Compost and mulch, compost and mulch, I had heard it a million times.But Lowenfels and Lewis’s book was an eye-opener.Certain of our edible plants prefer soils which are heavily populated by bacterial soil life.Others of our edible plants prefer to grow in fungally dominated soils.What is more, we can make all this happen – low cost/low inputs – by what we do as gardeners.
It turns out that our annual veggie beds want bacterially dominated soils.Our fruit tree orchards and our perennial plants want fungally dominated soils.Fungally dominated soils apparently have plenty of bacteria too, but they just have more of the mycorrhizal fungus.
These discoveries explain why one can never have both a great lawn and a healthy tree in the same spot.You’re either catering to one or to the other but you cannot please both.
Lowenfels and Lewis go to great lengths to describe how to tweak your compost production to make it more bacterially dominated or not.But realize that either classification of plant gets its bacterial dose from the compost.The real differences are in the mulch.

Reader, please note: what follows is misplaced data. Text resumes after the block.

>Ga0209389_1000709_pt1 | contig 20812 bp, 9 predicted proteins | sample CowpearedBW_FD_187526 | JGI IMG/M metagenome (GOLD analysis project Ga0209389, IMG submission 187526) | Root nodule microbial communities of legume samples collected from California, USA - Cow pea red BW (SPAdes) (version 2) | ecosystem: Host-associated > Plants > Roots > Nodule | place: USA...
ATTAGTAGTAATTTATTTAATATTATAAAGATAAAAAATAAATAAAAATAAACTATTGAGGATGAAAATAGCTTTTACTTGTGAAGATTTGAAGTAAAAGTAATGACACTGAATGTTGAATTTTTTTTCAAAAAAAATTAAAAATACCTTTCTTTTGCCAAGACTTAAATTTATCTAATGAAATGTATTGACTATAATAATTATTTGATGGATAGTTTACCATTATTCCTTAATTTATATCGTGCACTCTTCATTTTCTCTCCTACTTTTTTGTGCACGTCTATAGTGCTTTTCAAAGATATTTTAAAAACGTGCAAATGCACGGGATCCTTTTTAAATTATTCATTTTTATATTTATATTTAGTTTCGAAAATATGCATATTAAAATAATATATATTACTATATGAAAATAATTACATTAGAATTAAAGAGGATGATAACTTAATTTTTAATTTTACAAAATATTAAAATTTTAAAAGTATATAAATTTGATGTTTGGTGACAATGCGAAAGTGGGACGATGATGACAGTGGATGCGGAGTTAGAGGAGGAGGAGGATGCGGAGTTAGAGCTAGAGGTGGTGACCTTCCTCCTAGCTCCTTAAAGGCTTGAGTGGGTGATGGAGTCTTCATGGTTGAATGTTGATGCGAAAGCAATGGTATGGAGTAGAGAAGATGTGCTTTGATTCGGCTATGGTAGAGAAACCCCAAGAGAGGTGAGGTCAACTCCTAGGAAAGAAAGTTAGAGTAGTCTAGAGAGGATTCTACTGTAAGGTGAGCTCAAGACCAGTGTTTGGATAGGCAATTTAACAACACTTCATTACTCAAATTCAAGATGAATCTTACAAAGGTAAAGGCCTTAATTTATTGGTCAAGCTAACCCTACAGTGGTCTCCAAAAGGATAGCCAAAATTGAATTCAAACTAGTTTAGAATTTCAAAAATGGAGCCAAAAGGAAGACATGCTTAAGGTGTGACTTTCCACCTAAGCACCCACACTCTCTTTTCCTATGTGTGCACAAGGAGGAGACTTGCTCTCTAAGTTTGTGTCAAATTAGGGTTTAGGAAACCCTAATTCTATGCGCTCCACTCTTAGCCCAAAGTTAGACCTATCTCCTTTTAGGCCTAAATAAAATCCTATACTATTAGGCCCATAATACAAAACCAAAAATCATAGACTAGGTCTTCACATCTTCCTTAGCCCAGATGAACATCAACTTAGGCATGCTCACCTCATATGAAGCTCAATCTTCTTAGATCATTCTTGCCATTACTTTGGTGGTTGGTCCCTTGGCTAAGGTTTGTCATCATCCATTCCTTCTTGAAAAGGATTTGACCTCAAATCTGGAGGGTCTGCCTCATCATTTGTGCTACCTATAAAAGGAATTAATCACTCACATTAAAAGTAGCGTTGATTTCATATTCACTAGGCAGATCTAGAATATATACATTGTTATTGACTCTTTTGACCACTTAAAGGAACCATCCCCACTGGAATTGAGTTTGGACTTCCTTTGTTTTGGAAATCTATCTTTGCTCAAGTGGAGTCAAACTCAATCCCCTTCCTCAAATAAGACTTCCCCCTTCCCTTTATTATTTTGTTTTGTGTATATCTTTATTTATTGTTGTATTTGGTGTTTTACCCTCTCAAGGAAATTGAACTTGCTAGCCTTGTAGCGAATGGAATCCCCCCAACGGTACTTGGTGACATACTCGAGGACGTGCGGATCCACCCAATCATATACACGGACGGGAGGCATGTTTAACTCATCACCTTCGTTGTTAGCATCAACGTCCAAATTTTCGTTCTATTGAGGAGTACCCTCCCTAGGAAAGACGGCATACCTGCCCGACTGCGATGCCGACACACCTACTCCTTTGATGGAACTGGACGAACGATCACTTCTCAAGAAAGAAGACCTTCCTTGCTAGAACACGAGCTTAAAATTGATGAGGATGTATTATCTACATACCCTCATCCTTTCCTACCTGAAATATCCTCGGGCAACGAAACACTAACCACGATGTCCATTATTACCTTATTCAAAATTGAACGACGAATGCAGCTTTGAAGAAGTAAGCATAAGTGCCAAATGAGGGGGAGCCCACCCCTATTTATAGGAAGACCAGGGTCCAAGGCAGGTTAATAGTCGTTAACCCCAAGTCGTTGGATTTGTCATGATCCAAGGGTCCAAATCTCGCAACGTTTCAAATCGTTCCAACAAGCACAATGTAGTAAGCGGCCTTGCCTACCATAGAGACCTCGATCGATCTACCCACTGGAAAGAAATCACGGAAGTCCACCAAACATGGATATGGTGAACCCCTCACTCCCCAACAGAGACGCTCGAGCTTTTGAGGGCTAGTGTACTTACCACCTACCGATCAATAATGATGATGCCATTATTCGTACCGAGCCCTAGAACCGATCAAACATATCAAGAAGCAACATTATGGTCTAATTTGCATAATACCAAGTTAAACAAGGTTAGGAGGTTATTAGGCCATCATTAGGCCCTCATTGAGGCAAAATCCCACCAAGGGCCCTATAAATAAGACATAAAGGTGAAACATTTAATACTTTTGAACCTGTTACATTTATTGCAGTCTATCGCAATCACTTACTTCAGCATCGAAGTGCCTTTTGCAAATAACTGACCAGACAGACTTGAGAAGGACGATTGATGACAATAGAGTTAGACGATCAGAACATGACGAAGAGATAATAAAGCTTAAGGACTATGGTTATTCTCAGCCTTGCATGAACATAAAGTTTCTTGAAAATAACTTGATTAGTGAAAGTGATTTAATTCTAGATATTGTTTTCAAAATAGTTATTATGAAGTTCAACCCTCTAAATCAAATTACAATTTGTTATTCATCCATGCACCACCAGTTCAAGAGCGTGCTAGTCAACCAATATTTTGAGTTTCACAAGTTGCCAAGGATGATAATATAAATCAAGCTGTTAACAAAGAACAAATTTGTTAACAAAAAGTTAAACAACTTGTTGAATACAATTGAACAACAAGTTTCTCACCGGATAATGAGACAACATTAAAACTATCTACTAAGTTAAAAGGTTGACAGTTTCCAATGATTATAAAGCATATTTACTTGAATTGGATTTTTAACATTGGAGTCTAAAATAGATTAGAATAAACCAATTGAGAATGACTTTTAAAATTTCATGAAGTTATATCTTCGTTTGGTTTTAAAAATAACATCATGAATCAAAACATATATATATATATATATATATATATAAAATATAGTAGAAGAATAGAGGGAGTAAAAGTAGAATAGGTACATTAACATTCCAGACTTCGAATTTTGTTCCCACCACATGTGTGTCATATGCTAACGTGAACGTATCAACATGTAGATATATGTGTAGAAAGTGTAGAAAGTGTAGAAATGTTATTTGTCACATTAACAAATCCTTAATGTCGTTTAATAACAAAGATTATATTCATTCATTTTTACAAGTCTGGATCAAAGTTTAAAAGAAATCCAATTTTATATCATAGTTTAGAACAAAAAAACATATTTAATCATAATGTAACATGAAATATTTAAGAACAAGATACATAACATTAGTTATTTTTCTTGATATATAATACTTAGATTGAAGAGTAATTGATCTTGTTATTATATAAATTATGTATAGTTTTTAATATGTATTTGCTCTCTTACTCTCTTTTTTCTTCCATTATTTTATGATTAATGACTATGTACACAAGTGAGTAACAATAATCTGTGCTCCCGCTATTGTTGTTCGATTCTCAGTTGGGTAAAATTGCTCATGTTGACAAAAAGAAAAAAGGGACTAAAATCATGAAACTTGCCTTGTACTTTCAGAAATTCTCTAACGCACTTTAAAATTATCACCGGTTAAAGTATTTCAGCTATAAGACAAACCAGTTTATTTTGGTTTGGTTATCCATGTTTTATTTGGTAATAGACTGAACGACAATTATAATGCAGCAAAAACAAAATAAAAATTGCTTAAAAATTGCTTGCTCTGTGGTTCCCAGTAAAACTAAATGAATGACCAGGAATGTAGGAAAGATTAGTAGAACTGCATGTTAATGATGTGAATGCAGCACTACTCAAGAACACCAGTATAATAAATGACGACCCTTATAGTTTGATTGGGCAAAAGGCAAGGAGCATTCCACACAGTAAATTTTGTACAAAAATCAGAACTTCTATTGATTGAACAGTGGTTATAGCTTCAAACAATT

Mulch for annual veggies:grass clippings (no seed heads), straw (not hay).Wet, small particles. (Cultivates bacterial populations)
Mulch for perennials and fruit trees:autumn leaves, wood chips.(Cultivates fungal populations.Also more acidic.).Mulch from trunk to dripline.Eliminate lawn beneath trees.
Within organic gardening circles you will often hear people mention the need for mycorrhizal fungus.Lowenfels and Lewis help us to understand that the different types of plant crave different species of mycorrhizae.
For most veggies you’re seeking ENDOmycorrhizal fungi.
ECTOmycorrhizae is for pine and fir and hardwoods.
Brassica family (cabbage, broccoli, mustards, etc) and Chenopodiaceae family (chard, beets) do not form relationship with mycorrhizae
It is a waste of money to be buying the wrong kind of mycorrhizae for your plant, and a waste of money to be buying broad spectrum combinations.
These subtle differences will become important in Chapter 5 when we discuss perennial edibles, and in Chapter 4 when we cover vegetable crop rotations.